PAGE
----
Never Mind Volatility

So who’s holding the hot potato of systemic risk now? Everyone.

One of the greatest con jobs of the past 9 years is the status quo’s equivalence of risk and volatility: risk = volatility: so if volatility is low, then risk is low. Wrong: volatility once reflected specific short-term aspects of risk, but measures of volatility such as the VIX have been hijacked to generate the illusion that risk is low.

But even an unmanipulated VIX doesn’t reflect the true measure of systemic risk, a topic Gordon Long and I discuss in our latest program, The Game of Risk Transfer.

The financial industry has reaped enormous “guaranteed” gains by betting against volatility. As volatility steadily declined over the past two years, billions of dollars were reaped by constantly betting that volatility would continue declining.

Other “guaranteed” trades have been corporate buybacks funded by cheap credit and passive index funds Central bank policies–near-zero interest rates and “we’ve got your back” asset purchases that made buying every dip a no-brainer trading strategy–have changed as banks attempt to dial back their stimulus and near-zero rates, and as a result volatility cannot continue declining in a nice straight line heading toward zero.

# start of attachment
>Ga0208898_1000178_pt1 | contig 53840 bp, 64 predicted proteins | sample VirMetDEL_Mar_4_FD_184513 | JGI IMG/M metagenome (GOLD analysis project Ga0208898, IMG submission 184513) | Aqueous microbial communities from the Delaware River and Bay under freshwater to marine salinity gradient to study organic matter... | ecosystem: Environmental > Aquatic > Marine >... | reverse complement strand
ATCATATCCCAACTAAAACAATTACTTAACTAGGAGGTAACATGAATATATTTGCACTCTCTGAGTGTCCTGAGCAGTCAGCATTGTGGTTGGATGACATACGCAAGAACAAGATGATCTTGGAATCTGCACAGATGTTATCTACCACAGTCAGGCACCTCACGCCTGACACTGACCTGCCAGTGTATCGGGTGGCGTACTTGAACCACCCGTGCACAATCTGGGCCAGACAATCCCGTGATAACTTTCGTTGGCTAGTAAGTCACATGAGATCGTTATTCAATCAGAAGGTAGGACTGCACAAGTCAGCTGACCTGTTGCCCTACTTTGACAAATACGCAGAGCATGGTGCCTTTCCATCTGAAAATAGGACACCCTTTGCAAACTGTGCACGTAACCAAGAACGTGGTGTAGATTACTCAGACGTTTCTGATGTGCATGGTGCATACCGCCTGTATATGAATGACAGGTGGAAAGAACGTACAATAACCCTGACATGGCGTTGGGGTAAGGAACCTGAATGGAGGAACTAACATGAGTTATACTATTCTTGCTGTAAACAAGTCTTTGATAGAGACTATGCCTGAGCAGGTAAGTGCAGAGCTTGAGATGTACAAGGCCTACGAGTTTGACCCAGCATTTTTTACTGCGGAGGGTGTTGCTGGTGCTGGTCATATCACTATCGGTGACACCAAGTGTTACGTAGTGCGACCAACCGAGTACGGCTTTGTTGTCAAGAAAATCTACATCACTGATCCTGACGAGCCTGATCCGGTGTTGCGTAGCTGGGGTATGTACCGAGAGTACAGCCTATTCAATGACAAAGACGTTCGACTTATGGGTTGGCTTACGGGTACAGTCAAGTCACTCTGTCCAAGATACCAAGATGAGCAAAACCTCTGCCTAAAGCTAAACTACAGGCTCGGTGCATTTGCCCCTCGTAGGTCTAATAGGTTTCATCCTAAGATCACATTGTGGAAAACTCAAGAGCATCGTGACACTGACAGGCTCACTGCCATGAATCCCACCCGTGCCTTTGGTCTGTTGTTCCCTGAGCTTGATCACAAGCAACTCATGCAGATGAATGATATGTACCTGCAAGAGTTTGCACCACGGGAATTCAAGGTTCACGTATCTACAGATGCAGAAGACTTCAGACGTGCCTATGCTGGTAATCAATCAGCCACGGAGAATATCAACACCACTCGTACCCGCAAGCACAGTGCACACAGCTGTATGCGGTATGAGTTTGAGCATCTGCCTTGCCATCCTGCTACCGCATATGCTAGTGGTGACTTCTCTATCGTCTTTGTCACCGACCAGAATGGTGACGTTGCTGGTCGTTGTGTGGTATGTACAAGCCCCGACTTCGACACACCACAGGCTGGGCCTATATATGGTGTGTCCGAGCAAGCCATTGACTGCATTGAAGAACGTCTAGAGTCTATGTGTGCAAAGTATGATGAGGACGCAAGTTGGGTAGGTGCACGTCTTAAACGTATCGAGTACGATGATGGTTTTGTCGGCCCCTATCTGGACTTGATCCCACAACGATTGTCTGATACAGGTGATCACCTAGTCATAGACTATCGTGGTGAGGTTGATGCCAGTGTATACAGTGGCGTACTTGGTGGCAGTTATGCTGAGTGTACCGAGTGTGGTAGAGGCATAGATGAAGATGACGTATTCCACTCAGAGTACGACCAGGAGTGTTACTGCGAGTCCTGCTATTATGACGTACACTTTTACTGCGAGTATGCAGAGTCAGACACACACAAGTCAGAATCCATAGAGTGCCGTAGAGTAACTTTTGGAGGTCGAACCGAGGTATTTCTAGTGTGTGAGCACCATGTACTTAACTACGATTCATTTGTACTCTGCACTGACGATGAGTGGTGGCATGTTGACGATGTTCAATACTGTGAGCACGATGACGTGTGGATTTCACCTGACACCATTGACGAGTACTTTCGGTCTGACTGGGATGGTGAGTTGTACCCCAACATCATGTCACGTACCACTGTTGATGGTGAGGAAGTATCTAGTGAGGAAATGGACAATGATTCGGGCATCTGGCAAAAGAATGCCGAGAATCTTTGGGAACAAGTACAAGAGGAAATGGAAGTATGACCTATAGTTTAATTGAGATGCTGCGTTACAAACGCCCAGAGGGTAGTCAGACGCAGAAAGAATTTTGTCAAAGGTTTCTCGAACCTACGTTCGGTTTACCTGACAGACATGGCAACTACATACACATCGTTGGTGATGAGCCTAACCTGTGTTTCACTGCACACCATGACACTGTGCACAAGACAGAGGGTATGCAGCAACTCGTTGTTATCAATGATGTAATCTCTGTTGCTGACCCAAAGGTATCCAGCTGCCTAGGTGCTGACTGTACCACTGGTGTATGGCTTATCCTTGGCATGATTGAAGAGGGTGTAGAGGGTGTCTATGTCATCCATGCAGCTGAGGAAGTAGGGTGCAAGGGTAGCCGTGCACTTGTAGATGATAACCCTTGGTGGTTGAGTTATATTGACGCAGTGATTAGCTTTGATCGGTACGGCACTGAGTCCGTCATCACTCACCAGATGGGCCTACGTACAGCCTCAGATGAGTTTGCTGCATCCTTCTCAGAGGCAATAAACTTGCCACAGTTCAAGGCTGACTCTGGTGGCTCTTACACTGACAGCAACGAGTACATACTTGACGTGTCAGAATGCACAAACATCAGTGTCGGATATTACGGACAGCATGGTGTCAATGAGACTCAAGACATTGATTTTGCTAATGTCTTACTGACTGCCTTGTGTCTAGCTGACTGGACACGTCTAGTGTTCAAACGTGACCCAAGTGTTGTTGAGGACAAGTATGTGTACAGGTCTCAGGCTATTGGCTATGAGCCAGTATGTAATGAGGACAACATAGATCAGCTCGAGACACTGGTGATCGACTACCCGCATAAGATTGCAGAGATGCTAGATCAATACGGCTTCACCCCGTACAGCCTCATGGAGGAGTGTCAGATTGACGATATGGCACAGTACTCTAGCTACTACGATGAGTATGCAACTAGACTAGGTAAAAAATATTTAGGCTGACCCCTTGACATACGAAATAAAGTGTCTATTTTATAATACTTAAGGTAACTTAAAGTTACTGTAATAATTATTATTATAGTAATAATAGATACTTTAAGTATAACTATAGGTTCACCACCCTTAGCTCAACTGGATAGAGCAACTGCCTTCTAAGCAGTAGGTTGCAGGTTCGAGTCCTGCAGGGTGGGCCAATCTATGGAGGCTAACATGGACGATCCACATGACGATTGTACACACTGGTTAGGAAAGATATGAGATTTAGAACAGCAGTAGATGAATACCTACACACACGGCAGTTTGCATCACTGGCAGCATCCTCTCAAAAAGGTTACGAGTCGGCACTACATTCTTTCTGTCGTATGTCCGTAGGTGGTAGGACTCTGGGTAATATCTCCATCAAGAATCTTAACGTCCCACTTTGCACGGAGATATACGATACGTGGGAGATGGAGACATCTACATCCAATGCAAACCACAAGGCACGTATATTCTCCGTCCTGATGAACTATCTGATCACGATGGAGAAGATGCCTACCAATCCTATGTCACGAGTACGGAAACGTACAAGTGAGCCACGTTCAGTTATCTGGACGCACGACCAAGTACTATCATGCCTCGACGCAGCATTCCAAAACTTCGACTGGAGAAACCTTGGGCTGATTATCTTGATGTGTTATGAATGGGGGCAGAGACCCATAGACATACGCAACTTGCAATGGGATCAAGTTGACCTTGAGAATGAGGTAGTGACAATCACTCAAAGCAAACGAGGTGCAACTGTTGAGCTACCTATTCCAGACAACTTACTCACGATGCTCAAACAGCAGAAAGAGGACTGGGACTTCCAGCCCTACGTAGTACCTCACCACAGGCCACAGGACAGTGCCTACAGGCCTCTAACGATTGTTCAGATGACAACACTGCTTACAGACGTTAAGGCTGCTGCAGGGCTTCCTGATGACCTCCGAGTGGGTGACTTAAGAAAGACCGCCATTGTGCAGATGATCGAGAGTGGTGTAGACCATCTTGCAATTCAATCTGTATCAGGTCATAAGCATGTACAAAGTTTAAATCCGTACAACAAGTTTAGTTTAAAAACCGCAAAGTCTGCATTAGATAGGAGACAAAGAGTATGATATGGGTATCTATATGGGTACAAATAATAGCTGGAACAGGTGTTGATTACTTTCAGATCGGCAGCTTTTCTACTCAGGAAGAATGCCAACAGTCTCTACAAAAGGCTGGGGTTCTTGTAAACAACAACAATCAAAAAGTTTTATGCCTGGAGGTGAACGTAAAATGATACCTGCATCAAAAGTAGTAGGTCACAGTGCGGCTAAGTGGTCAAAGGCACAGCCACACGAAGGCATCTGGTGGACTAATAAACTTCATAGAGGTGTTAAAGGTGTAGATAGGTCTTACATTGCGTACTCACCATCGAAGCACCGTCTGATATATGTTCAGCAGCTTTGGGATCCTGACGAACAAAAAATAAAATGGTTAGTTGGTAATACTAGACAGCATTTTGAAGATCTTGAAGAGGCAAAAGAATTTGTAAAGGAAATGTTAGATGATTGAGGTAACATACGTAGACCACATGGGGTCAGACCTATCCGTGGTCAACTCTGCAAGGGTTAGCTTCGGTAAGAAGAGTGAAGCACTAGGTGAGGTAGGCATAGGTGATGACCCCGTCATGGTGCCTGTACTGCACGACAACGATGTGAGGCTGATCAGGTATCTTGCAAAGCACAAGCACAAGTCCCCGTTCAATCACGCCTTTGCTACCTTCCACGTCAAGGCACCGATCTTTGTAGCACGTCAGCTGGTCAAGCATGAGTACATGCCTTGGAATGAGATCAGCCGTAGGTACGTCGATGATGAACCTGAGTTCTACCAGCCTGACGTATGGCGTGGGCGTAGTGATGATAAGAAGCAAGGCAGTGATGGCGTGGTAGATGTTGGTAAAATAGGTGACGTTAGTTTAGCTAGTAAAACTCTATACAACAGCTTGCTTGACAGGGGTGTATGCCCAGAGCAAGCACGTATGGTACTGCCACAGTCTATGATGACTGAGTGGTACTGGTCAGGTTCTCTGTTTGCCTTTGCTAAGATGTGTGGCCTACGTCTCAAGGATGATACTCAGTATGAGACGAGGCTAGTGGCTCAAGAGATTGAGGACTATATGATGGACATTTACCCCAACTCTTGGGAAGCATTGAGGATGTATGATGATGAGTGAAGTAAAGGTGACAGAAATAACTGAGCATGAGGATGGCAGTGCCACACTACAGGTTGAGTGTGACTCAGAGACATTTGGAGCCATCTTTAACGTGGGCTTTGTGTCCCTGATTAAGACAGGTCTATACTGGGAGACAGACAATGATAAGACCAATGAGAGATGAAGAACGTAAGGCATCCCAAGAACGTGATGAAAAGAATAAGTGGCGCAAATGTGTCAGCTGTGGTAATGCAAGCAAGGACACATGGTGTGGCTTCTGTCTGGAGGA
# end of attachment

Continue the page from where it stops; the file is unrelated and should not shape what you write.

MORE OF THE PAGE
Higher interest rates have introduced a measure of uncertainty in another “guaranteed gains” trade–betting that interest rates would continue declining. All of these trades were “guaranteed” by central bank stimulus and intervention. In effect, price discovery has been reduced to betting that central banks will continue their current policies–‘don’t fight the Fed.”

Now that central banks have to change course, certainty has morphed into uncertainty, and risk is rising, regardless of what the VIX index does on a daily basis.

Here is what a “guaranteed gains by buying the dip” market looks like: just bet that central banks will buy every dip and suppress volatility, and you’re a genius.

Until the recent spot of bother that destroyed the short-volatility trade, betting on declining volatility “guaranteed gains”:

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